Saturday, December 18, 2004

We've (not) come a long way, baby

David Adesnik asks what inquiring minds apparently want to know: "Why don't hot chicks blog?"

[W]omen have a general tendency to be less assertive than men when it comes to demanding attention and rewards for their achievement...First and foremost, my sense is that women shy away from the kind of forceful and often scathing debate that takes place in the blogosphere. Even though women have few reservations about saying scurrilous things about one another (or about men), they seem to have a certain aversion to saying such things in public. You might say women simply accept as given the existence of a double standard that labels aggressive men "ambitious" and aggressive women "bitchy"...Even on a one-to-one level, I have found many more women who shy away from political debate. In almost every organization I have been part of, men have been more assertive about taking a leadership role.I'm not saying that women lack the capacity to speak out and lead or that it's their fault if they don't get ahead because there are no formal barriers standing in their way. I do think that culture matters. And perhaps it matters when it comes to blogging, too.

I've considered this before. Basically, I agree with Adesnik, but have a few things to add. First, many "hot" women (or women considered relatively attractive within a heterosexual American framework, blah blah) find that, in their interactions with men, they are expected to act as though all encounters are potentially romantic, and for a woman who's not physically revolting (or obviously attached and/or lesbian) it can be difficult to engage in political debate without seeming flirtatious. Thus an easy way to avoid arousing jealousy in one's significant other, or just leading on those whom one does not wish to be involved with romantically, is to refrain from debate, since debate could always be perceived of as flirtation. Whereas for men, sexuality never really has to come up, and political issues can take centerstage without any sense of a flirtatious undercurrent.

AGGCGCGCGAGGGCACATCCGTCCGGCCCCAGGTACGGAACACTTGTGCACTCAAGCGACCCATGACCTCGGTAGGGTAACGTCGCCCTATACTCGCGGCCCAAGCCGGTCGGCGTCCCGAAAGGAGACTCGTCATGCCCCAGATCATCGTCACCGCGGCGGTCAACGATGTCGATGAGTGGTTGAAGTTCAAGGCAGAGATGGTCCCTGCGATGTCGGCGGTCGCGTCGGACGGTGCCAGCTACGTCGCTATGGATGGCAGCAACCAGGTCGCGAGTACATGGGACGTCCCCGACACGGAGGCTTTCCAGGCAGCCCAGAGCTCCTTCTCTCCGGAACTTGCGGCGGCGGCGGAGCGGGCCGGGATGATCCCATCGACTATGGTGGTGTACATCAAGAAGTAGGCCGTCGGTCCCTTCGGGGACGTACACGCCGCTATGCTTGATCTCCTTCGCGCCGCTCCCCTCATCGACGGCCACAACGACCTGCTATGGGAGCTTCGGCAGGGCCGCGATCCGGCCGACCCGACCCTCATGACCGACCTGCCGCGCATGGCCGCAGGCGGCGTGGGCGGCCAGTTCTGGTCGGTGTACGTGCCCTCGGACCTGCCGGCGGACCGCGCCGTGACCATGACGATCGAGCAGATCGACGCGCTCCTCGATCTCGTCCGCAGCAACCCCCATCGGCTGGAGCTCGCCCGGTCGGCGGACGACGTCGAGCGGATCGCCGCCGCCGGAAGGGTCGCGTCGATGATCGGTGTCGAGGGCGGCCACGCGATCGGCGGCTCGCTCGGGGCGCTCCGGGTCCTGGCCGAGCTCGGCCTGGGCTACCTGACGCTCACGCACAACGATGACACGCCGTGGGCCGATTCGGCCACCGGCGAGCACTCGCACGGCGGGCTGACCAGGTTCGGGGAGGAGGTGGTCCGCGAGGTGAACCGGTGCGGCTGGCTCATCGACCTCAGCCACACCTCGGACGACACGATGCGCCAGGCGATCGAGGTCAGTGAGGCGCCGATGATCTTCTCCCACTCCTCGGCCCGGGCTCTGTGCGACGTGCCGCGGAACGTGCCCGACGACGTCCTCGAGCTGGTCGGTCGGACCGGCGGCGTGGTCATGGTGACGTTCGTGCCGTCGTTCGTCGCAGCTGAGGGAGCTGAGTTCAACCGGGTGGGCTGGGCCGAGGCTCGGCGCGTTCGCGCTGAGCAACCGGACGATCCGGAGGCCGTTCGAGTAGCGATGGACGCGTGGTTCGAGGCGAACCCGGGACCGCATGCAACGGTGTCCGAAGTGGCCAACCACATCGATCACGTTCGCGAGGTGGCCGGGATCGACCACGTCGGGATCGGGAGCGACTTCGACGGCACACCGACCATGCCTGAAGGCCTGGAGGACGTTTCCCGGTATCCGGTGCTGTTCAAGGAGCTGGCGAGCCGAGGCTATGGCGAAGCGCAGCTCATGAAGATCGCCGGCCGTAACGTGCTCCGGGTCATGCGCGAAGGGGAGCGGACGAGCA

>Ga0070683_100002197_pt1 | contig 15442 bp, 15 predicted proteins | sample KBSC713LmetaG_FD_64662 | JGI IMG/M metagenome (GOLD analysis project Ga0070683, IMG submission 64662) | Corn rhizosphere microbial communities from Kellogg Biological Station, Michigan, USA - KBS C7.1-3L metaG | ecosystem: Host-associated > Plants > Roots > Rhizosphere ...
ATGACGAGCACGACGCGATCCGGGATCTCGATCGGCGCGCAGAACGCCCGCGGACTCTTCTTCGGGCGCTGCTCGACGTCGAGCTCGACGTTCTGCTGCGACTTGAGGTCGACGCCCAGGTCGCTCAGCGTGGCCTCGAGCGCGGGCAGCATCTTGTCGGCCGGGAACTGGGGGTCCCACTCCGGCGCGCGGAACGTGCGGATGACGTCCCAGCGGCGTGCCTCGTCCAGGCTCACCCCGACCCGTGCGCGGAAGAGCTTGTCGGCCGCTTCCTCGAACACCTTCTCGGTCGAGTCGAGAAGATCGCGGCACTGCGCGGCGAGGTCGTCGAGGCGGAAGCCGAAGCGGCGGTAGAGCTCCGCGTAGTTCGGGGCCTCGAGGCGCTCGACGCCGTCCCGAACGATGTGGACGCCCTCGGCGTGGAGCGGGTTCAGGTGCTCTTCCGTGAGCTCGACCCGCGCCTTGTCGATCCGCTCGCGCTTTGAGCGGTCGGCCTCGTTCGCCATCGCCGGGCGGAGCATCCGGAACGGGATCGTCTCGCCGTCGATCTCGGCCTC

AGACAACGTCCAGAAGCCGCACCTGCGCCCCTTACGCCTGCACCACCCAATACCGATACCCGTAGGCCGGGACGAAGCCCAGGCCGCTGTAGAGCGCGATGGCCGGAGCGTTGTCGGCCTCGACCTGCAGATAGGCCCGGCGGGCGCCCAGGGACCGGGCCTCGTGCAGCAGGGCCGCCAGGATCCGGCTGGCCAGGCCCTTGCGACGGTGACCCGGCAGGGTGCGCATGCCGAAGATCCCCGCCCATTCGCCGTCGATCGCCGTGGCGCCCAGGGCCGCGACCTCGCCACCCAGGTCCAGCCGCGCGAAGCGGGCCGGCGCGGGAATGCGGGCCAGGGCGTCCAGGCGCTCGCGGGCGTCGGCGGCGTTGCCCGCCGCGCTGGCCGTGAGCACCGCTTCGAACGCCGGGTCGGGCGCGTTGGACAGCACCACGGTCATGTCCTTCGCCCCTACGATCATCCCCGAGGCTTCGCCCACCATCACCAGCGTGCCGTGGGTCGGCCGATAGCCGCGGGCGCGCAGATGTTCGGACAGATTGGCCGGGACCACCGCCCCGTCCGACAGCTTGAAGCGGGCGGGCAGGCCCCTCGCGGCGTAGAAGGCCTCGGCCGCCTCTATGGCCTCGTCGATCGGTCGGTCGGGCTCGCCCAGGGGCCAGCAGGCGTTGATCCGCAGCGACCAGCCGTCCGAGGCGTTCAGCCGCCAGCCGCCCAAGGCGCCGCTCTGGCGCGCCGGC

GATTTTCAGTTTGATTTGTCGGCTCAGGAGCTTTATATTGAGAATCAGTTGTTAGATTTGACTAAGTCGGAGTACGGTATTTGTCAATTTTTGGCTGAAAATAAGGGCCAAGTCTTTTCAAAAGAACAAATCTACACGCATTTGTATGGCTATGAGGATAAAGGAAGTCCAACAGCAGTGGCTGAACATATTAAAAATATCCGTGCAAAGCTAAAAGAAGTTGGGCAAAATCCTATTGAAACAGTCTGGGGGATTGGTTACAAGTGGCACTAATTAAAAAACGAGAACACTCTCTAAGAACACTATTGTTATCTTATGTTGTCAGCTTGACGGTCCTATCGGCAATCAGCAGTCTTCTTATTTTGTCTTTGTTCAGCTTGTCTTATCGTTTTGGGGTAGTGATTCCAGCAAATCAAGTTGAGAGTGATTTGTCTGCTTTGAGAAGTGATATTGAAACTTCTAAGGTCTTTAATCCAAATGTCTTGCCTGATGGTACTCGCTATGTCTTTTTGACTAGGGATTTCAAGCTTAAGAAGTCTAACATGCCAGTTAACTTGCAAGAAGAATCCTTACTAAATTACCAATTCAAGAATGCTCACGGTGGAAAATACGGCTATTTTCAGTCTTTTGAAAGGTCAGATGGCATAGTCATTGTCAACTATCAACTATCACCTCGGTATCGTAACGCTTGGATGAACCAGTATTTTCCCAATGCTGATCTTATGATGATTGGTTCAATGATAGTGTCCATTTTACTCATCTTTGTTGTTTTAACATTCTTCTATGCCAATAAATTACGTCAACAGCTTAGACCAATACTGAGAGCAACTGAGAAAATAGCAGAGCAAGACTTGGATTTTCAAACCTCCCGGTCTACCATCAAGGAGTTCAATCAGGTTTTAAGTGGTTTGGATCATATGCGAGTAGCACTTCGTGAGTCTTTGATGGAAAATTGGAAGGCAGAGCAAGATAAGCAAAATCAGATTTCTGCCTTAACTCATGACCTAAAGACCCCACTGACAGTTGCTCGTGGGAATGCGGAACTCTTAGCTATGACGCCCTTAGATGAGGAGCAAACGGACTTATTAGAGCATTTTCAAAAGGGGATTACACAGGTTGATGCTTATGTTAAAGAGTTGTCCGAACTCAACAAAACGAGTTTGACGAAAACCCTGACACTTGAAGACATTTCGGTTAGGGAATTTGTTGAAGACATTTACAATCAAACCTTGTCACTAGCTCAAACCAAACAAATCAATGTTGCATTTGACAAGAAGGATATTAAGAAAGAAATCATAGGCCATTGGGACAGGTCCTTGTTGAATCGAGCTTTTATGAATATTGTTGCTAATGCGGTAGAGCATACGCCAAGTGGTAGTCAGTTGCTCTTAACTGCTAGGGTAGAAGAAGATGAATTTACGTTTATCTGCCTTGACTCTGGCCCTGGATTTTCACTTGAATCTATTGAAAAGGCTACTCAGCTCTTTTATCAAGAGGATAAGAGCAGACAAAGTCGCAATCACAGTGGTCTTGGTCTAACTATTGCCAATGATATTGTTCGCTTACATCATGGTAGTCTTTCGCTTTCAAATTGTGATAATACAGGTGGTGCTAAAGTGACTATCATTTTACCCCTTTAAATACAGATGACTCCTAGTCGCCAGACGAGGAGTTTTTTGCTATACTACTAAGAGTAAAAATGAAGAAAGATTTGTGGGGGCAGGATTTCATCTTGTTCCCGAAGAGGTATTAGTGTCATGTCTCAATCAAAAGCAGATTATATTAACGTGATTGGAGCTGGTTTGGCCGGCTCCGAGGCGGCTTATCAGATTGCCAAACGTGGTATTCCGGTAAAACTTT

Also, blogging has a reputation among some people I know of being a half-step up from activities like Dungeons and Dragons. I have a hard time explaining to some of my friends that, no, I've never been a role-player, I'm not into computer games, I don't understand what Magic cards are, but, yes, I have a blog. To some, political blogging is yet another dorky activity, with no obvious connection to "official" political journalism. While few scoff at Maureen Dowd for being a woman and having a NYT opinion column, many assume a female political blogger is a full-fledged member of geek subculture. I happen not to really get much of geek subculture. Not that there's anything wrong that ("that" being geek subculture) but it's just not my thing.

One final reason "hot" women may be underrepresented in the blogosphere is that there's a certain stereotype of a "girl blog", which suggests moping about boys, pining for boys, overanalysis of friendships, and otherwise painful-to-read soul-spilling. When a woman starts a blog in which it is clear that she is a) female and b) not Susan Sontag or Hannah Arendt, people assume they'll be reading about blind dates, children, jeans suddenly being too small, or ex-best-friends' insults. So, a woman starting a political blog has to make a special effort not to go down that road, while men can freely mention their wives (or boyfriends) and still expect to be taken seriously as political bloggers, not just online-diary-keepers.

Of course, the very-hot women of the world are too busy being Uma Thurman or Gwyneth Paltrow or, sure, Natalie Portman, to be wondering why Blogger's been so slow lately. But the same could be said for the world's very-hot men: Is there an http://petersarsgaard.blogspot.com? I think not.

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